Shantae and the Pirate's Curse
WayForward knows retro game design. Side-scrolling gems like Contra 4 and DuckTales Remastered are proof the developer appreciates the essence of 8- and 16-bit game design. While the studio generally succeeds in recapturing the wheat and discarding the chaff of older games, this 3DS Shantae title's reliance on pesky backtracking detracts from an otherwise capable action-platformer.
Since the series' inception on Game Boy Color, the adventures of the genie Shantae have always been about fighting enemies like evil scarecrows and squids while acquiring new platforming skills to reach previously inaccessible areas. In the past, this meant acquiring the ability to transform into creatures like a monkey or mermaid to explore further, but Shantae is without her genie powers in this tale. Shantae is now partnered with her former nemesis, the pirate Risky Boots, and the two ladies embark on a quest to destroy an even more evil pirate spirit while Shantae gradually acquires Risky's old pirate gear. Some items are enjoyably useful, such as a novelty-sized pirate hat that lets you float farther, and a cannon that enables a triple jump blast attack. Others make less of a difference, like a Zelda II-style downward cleave attack or Risky's weak pea-shooter pistol. The platforming itself is fun, but it takes several hours of banality to get there.
Making matters worse is how exploration and unlocking the story progress is handled. Clearing enemies out of areas is simple enough - lash them with your hair and spend gems to get stronger. However, figuring out where to use your newly found pirate gear can be annoyingly ambiguous. The environments are well realized, but the game doesn't do a great job of making previously inaccessible areas stick out. There are so many treasure chests hidden behind walls that it's tricky realizing which one holds the necessary story item, despite the quirky NPCs that do an uneven job of pointing you to the next area. The only real solution for me became scouring each previous area again once I got a new ability. This turns curious, fun exploration into a tedious chore.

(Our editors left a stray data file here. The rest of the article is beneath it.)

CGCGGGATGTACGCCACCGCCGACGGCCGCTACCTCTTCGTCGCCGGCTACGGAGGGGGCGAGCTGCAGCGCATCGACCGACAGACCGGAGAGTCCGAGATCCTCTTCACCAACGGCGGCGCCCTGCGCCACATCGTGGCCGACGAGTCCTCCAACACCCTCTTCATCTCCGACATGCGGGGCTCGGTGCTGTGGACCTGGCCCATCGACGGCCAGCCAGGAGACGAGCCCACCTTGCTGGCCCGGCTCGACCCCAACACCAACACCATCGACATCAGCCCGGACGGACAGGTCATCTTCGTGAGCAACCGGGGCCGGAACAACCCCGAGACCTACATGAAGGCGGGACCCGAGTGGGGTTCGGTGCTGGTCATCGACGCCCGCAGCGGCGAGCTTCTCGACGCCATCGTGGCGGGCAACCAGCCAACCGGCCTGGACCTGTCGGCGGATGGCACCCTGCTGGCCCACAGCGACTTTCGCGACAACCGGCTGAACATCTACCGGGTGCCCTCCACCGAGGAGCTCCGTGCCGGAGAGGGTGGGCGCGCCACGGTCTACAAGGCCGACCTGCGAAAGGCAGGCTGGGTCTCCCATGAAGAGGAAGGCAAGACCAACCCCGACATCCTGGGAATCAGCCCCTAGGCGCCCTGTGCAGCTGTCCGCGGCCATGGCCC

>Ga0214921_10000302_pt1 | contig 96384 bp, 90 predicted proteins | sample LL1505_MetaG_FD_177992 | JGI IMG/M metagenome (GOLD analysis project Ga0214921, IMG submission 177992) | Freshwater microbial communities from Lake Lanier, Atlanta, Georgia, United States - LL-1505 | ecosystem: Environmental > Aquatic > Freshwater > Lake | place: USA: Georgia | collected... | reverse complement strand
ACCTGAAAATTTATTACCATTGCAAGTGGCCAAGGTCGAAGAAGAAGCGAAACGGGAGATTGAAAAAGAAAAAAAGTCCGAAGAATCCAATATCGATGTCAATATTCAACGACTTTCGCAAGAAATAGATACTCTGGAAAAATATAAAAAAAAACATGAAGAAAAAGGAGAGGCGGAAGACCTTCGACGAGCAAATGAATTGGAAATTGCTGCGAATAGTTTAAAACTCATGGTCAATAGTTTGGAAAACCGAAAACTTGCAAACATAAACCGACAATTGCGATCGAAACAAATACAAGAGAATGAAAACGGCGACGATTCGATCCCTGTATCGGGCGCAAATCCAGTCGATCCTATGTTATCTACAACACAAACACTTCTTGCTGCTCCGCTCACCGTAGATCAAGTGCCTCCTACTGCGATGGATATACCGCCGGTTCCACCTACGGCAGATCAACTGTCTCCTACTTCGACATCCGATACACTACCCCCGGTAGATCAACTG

Pirate's Curse is a fun little side-scroller when it's not obscuring the next mission objective. Shantae is a very likeable, effervescent protagonist and her cavalcade of supporting characters offer some refreshing comic relief. My personal favorite is a giant recurring squid boss who laments to Shantae about his dead-end role in the story. And while the gameplay feels mediocre early on, all of Shantae's pirate platforming abilities gel together well during the latter stages. Chaining together triple jumps with her float ability to dodge a maze of spikes is old-school platforming at its best. It's just too bad those moments are spread far apart.
Fans of Shantae's previous adventures will likely find more to love with Pirate's Curse, but there are enough superior retro-inspired games (Shovel Knight, Strider, Azure Striker Gunvolt, etc.) to make this one hard to recommend unless you've already played them all. However, there is fun to be had if you're a tenacious enough pirate to dig for WayForward's buried gold.
To learn more about the fantastic composer, Jake "virt" Kaufman, read our interview.
WayForward's reliance on pesky backtracking detracts from an otherwise capable action-platformer.